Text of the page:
Practice Guidelines

Maintenance Intravenous Fluids in Children: AAP Provides Recommendation

 

Am Fam Physician. 2019 Aug 15;100(4):251.

Author disclosure: No relevant financial affiliations.

Key Points for Practice

• Maintenance IV fluids provided to acutely ill children should be isotonic to prevent hyponatremia.

• Dextrose and potassium chloride can be added to isotonic maintenance fluids without risk of injury from hypertonicity.

From the AFP Editors

Maintenance intravenous (IV) fluids are a common element of the care of acutely ill children. Hypotonic maintenance fluids have long been a clinical standard for children, although this practice is not evidence based. The American Academy of Pediatrics (AAP) has created an evidence-based guideline recommending the use of isotonic fluids for patients 28 days to 18 years of age to reduce the risk of developing hyponatremia.

Background

The standard administration of hypotonic maintenance IV fluid in children has been based on an article from 1957 that recommends weight-based fluid and glucose for maintenance (Pediatrics. 1957;19(5):823–332). Electrolyte recommendations were based on levels in human and cow's milk. Recent evidence has shown that hypotonic maintenance fluid administration significantly increases the risk of hyponatremia. The most common electrolyte complication in hospitalized patients is hyponatremia, affecting approximately 15% to 30% of hospitalized children and adults.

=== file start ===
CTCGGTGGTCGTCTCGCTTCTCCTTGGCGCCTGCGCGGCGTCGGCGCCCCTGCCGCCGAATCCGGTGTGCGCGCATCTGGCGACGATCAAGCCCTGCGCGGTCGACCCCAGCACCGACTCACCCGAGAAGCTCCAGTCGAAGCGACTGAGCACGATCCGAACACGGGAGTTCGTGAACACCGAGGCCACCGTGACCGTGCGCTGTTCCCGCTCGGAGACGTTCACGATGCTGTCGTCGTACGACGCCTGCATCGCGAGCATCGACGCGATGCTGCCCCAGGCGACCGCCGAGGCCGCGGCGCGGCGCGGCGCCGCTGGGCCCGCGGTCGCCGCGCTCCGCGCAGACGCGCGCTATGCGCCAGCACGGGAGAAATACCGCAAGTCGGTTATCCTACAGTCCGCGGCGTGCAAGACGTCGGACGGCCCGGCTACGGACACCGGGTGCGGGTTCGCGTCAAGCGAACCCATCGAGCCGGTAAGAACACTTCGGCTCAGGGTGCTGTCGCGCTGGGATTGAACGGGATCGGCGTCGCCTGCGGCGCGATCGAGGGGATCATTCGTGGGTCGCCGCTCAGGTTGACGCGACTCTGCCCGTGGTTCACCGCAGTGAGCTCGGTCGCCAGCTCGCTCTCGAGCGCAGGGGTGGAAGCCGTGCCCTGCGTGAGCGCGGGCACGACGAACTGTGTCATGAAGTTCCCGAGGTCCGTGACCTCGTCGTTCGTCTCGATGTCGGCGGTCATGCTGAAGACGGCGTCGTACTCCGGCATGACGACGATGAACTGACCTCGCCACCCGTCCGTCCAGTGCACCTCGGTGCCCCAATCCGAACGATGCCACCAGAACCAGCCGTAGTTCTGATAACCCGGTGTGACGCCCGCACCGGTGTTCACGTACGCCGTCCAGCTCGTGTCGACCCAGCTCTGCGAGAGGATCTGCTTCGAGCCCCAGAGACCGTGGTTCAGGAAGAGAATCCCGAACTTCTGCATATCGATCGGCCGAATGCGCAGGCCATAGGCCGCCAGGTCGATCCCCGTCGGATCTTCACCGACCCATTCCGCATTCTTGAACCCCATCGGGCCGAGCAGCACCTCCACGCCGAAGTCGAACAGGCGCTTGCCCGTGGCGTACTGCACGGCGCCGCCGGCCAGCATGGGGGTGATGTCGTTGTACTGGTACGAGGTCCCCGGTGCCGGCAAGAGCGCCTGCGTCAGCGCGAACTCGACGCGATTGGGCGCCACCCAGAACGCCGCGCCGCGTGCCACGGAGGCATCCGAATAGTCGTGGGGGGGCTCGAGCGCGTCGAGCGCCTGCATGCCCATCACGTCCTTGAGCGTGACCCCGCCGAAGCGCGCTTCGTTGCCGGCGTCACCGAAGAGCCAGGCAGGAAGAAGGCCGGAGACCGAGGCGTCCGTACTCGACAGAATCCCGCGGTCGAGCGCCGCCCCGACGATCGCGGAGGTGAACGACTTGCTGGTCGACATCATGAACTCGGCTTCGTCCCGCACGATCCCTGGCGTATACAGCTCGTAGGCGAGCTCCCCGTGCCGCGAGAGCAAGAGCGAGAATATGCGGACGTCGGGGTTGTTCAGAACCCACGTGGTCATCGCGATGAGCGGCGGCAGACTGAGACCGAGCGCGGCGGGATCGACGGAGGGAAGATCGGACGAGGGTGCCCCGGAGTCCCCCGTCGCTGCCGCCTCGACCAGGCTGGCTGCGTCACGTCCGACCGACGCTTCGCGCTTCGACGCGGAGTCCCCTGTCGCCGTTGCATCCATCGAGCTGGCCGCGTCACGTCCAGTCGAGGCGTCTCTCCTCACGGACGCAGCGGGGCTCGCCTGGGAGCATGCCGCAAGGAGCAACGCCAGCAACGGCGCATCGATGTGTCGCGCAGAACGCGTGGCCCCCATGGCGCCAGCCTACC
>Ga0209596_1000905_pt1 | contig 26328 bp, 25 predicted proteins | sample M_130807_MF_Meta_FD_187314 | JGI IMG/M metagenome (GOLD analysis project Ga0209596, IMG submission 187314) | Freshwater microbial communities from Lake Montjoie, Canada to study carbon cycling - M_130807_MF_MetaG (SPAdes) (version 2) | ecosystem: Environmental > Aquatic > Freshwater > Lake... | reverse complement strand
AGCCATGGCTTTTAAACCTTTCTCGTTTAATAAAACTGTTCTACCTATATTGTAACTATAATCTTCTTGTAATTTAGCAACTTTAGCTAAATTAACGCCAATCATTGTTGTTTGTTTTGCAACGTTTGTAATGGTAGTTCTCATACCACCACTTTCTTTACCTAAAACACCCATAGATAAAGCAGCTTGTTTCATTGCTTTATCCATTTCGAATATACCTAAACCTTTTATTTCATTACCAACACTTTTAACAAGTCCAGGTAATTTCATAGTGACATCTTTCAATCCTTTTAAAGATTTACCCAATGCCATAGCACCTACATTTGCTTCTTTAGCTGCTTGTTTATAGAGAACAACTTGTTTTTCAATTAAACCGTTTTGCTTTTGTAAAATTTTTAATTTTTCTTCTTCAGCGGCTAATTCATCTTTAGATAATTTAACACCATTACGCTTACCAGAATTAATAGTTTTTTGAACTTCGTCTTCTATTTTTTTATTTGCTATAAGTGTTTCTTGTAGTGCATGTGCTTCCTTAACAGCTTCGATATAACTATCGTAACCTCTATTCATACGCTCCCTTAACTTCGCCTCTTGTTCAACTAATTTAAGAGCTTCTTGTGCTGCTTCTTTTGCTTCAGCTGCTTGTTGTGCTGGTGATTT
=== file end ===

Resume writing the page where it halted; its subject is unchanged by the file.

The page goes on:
Commonly used hypotonic commercial solutions, 0.2% sodium chloride (NaCl) and 0.45% NaCl, have sodium concentrations of 34 mEq per L and 77 mEq per L, respectively. The sodium concentration in isotonic solutions is closer to plasma levels (134 to 144 mEq per L), with 0.9% NaCl having a concentration of 154 mEq per L.

Treatment

The AAP recommends the use of isotonic solutions with adequate potassium chloride and dextrose for maintenance IV fluids in children; this recommendation significantly reduces the risk of hyponatremia without increasing other risks, including hypernatremia and acidosis. The recommendation is rated as strong and is based on well-designed randomized controlled trials and systematic reviews. The number needed

Author disclosure: No relevant financial affiliations.

Coverage of guidelines from other organizations does not imply endorsement by AFP or the AAFP.

This series is coordinated by Sumi Sexton, MD, Editor-in-Chief.

A collection of Practice Guidelines published in AFP is available at https://www.aafp.org/afp/practguide.

 

 

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